All video games are valid and all gamers are authentic. Whether you like to play casual games like the ones we publish in our new games section or you are a devout console gamer: we're all on the same team. We all play games and we all have strong opinions on them. This is why we're introducing a semi-regular series of game reviews. These reviews won't just be about iogames, mobile games or the kind of desktop games we publish: they will be about all games. We look forward to talking about everything from the new hotness to obscure diamonds in the rough. So, it seems fitting that we kick things off with a review of a remastered game from ten years ago which itself was based on a property from the '80s, there is something about that kind of nested nostalgia that just screams addictinggames.com
(Photo: Terminal Reality)
In 2009 'Ghostbusters' fans finally got not only a great game but an unofficial sequel. Terminal Reality delivered by bringing back all four original Ghostbusters, and a few surprise guests. The dialog felt genuine thanks to the writing talents of Dan Aykroyd and Harold Ramis. The sounds, specters, and music were spot on. Gamers could now wrangle ghosts, trap them, and cause millions of dollars in property damage. 'Ghostbusters: The Video Game' was an imperfect affair but delivered on the core mechanics fans wanted. Sadly, a followup to this outing never manifested, but an upscaled remaster did.
While 'Ghostbusters: The Video Game' as a whole is a worthwhile single-player romp made specifically for fans of the franchise, do a few visual and technical upgrades make another purchase necessary?
On a technical side, the 'Remastered' version of the game runs better than the '09 release ... mostly. Textures are a little clearer; the player can now almost make out what's on Janine's computer screen, and the infamous ending screen from the original NES 'Ghostbusters' game can be clearly read in its entirety on Egon's computer, spelling errors and all. This doesn't mean everything is high resolution, though.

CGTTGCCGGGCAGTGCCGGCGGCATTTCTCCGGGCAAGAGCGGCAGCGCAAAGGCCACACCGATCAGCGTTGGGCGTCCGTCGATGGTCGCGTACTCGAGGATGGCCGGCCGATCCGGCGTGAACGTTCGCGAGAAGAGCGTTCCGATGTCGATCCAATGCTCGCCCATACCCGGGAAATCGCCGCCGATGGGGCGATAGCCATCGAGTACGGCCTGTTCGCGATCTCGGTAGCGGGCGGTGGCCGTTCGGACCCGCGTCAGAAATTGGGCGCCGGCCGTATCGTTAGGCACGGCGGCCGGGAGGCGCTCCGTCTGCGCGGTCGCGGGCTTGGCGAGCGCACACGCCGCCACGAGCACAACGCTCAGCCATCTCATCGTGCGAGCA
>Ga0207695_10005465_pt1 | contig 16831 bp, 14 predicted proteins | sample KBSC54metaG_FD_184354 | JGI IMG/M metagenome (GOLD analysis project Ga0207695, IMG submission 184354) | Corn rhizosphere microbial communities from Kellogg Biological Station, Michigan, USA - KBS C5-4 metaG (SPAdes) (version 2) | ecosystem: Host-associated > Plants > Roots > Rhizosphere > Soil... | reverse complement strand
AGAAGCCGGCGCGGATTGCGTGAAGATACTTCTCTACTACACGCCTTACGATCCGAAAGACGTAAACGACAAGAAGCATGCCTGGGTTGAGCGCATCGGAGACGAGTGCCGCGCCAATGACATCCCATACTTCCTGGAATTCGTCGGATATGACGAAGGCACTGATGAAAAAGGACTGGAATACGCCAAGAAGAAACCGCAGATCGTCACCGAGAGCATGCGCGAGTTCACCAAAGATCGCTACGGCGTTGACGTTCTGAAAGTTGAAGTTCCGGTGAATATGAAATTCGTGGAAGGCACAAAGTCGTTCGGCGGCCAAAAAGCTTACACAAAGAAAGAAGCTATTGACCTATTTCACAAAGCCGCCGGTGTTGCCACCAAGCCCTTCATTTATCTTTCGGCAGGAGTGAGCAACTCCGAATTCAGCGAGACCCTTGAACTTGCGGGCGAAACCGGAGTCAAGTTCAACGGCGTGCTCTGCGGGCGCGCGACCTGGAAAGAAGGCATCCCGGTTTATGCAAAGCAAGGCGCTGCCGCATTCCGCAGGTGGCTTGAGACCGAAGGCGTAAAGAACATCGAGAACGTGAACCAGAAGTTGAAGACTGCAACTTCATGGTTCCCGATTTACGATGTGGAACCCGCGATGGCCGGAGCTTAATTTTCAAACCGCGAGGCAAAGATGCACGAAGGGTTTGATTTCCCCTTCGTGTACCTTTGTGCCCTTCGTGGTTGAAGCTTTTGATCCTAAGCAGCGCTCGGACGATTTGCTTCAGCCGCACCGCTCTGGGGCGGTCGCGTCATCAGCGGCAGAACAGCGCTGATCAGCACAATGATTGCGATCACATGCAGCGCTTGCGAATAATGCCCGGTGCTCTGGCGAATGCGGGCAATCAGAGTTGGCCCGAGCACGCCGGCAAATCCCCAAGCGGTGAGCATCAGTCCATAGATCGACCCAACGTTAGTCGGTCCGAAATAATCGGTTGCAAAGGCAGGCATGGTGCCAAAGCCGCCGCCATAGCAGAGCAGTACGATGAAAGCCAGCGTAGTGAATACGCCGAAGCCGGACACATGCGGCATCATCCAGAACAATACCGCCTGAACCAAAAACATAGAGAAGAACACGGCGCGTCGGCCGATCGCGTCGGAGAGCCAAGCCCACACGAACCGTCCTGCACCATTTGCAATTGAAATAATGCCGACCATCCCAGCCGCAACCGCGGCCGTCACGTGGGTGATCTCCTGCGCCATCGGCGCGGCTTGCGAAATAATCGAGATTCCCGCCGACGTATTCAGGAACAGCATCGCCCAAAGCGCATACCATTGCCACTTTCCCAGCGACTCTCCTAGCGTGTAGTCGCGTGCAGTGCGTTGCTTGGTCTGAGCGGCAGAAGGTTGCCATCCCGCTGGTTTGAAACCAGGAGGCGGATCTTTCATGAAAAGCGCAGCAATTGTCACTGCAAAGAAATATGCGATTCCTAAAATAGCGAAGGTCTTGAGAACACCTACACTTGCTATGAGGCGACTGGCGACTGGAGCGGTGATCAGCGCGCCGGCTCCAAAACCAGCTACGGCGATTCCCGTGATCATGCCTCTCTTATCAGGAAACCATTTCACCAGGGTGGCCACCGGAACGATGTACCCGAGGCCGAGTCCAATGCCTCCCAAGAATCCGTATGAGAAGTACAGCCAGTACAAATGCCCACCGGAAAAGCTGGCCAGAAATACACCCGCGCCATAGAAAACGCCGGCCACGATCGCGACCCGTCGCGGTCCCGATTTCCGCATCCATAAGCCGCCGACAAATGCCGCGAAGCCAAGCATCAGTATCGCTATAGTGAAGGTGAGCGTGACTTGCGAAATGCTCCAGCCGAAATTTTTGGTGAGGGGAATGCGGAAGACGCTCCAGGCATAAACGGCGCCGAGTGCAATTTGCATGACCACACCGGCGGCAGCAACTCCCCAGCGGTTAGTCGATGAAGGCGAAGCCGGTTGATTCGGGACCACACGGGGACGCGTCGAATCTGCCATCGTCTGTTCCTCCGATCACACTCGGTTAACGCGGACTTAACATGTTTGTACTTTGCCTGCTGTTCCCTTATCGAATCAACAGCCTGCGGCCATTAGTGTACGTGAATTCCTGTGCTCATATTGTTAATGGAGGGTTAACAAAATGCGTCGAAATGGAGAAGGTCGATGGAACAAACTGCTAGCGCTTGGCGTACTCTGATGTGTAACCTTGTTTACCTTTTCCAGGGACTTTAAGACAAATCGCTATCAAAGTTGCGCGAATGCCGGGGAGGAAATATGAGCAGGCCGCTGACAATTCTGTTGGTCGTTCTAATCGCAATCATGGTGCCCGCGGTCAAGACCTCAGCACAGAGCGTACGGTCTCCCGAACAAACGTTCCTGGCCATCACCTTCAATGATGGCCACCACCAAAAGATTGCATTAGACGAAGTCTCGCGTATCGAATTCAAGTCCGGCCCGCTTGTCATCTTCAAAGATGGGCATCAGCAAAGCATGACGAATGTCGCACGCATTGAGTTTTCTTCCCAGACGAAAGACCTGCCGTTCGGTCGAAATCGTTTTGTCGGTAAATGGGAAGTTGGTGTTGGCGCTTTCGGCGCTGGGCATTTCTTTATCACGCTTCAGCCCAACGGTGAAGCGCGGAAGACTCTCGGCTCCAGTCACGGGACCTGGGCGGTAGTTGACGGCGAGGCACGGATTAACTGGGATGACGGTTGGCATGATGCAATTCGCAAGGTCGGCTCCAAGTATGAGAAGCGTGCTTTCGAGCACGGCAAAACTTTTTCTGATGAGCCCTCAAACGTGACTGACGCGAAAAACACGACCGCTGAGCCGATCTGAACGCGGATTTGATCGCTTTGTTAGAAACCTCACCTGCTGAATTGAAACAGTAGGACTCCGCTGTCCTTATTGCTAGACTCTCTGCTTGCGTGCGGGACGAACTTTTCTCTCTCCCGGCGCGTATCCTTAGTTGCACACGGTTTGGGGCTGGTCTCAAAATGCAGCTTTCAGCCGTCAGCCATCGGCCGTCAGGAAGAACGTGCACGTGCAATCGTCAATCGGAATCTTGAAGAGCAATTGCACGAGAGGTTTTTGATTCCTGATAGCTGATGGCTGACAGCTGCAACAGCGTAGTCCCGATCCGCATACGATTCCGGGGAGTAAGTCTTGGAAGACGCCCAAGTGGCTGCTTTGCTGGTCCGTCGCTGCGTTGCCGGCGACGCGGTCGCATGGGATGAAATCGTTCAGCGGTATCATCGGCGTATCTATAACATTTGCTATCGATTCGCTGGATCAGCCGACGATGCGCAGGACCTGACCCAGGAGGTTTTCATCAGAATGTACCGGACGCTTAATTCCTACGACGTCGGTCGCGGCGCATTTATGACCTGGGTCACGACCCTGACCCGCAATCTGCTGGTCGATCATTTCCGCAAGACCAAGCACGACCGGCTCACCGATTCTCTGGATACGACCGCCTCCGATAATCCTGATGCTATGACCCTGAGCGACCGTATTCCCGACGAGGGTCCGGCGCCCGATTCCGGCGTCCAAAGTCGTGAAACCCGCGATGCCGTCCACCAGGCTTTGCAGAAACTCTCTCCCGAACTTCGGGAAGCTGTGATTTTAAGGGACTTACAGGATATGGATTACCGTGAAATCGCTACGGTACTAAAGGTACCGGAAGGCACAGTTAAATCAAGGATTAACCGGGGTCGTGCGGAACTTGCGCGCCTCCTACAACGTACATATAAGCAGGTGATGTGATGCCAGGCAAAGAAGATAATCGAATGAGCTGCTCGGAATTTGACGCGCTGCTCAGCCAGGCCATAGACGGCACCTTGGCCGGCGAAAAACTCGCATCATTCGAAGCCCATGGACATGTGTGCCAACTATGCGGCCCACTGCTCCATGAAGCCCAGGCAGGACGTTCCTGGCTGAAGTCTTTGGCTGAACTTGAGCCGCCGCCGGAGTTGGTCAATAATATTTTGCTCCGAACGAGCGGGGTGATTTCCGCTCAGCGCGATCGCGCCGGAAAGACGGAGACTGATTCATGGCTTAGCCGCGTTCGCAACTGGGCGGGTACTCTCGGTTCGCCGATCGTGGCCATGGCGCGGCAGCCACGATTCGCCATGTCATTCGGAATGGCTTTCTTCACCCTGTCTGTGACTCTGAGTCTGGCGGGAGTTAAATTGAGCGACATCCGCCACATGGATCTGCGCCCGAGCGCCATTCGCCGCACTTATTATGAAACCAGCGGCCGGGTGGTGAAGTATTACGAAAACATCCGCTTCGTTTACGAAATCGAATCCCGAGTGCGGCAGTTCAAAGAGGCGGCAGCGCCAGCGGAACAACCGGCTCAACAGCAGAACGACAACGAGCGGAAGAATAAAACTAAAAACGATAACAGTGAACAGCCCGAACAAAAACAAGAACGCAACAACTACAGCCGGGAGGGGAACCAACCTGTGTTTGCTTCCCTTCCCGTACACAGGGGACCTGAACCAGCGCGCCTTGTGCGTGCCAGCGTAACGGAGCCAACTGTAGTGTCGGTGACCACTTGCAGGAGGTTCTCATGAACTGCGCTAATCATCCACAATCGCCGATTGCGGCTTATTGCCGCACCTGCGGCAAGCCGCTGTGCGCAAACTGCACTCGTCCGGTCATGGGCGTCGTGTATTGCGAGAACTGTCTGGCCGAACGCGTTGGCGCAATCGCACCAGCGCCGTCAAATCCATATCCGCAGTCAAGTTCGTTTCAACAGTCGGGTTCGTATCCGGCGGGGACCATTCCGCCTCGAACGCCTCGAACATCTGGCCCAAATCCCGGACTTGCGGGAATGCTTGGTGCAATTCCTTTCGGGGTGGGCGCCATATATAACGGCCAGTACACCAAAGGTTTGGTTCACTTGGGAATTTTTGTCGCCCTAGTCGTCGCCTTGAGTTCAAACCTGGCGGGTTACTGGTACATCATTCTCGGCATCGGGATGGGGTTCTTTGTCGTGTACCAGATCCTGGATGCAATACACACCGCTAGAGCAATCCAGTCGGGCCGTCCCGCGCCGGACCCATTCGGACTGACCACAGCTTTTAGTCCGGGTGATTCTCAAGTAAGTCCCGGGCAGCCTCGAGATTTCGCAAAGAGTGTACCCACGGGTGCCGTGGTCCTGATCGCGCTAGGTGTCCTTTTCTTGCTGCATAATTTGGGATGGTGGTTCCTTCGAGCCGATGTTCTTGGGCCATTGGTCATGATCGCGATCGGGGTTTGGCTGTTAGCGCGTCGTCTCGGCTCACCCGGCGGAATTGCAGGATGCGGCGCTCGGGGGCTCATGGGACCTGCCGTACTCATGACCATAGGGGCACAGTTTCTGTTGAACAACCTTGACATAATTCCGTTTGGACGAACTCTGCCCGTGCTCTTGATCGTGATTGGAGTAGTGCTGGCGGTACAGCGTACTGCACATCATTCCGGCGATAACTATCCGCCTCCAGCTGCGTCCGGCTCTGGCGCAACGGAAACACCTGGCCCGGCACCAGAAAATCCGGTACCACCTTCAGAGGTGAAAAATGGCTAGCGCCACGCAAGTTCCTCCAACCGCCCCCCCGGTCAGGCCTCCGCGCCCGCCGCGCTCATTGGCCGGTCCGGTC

'Ghostbusters: The Video Game' is still a decade-old title. Nothing was rebuilt with a new engine. No new assets were added. Pictures and newspapers plastered on the walls of the firehouse are quite ugly closeup. Textures are washed out in some areas. Geometry can be a bit sketchy sometimes. Character models still sport plastic-like skin, though the various imperfections, pockmarks, and scars are better defined. The proton pack gets a tiny boost in detail, but the physics of the hose that connects the neutrino wand to the pack behaves differently between the two versions. Occasionally some of the scripted elements that move the game forward do not trigger, but this bug was also present in the 360 version. Check out our side-by-side comparison video below for these little oddities.
There are improvements that aren't just cosmetic, however. The framerate is a huge improvement. The 360 release had a lot of janky moments. Too many enemies on the screen at one time when all four or five Ghostbusters discharging their proton streams would strain the last-gen consoles. In 2019, thankfully, this problem does not exist.
There is an improvement that turned out to unwelcomed: the surround sound. Having played the 360 version back-to-back with the 'Remastered', it was quite noticeable. In the original, all the voices from the Ghostbusters are always loaded into the front speakers. The 'Remastered' release has the voices appear in true surround. The issue here is much of the banter gets muted if the Rookie has his back to the gang. Even if Ray or Peter were just behind the Rookie's shoulder, there was a massive decibel drop in their dialog.
The overall appearance is far prettier. Fewer jaggy edges. Less chug. This all does come at a price: missing content. The multiplayer has been completely removed. Busting ghosts with friends in the decidedly limited online modes were fun, but not defined enough to be sorely missed. The DLC outfits are also gone. Players will be stuck with the basic beige jumpsuit with no option to don the dark gray 'Ghostbusters II' duds. The Ecto-1 mini-documentary where the original film vehicle is restored and Dan Aykroyd gushes at the outcome is still there. However, all the extra videos are locked until the game is complete. This is an odd thing to do considering a couple of them are just advertisements for the first film and a blu-ray that came out some time ago.
'Ghostbusters: The Video Game' is made for fans of the franchise, period. It continues the story and lore that was set in motion in 1984 and ups the scale of not only the locations but of the ghosts. Wandered what a 'sloar' was that the Vinz Clortho mentioned in the first film? You get to battle one face-to-face. Want to take on Gozer's Stay Puft destructor form again? Oh, that happens over the course of an entire chapter! Always wanted to know if Ivo Shandor had other conduits like the one found on the top of Dana Barrett's building? Oh, yes!
The game, even back in '09, hit most of the things fans wanted out of a 'Ghostbusters' game. The player may not get to drive around New York in an open world situation. The title presents a linear, story-driving outing with the original cast that filled the void when a second sequel should have been, that is until Jason Reitman's 2020 film.